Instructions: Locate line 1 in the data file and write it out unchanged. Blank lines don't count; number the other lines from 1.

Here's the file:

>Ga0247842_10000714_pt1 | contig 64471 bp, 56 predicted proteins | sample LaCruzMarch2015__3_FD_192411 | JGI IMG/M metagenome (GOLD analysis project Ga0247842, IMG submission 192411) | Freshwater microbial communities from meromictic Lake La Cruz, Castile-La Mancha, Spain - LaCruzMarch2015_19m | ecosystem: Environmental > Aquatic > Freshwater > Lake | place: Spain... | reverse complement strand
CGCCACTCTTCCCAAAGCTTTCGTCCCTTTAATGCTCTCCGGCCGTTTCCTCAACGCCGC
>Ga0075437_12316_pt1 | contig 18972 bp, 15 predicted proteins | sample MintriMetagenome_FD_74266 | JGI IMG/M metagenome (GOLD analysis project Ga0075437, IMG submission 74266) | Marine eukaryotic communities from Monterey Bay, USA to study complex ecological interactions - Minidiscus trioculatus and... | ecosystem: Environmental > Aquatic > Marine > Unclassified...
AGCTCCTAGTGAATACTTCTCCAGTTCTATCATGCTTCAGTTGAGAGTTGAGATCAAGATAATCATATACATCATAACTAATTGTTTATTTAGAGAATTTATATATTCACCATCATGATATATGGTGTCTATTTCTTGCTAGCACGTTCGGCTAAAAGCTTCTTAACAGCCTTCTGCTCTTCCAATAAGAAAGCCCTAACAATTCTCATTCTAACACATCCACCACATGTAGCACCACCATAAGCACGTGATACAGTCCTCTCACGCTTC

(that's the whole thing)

>Ga0247842_10000714_pt1 | contig 64471 bp, 56 predicted proteins | sample LaCruzMarch2015__3_FD_192411 | JGI IMG/M metagenome (GOLD analysis project Ga0247842, IMG submission 192411) | Freshwater microbial communities from meromictic Lake La Cruz, Castile-La Mancha, Spain - LaCruzMarch2015_19m | ecosystem: Environmental > Aquatic > Freshwater > Lake | place: Spain... | reverse complement strand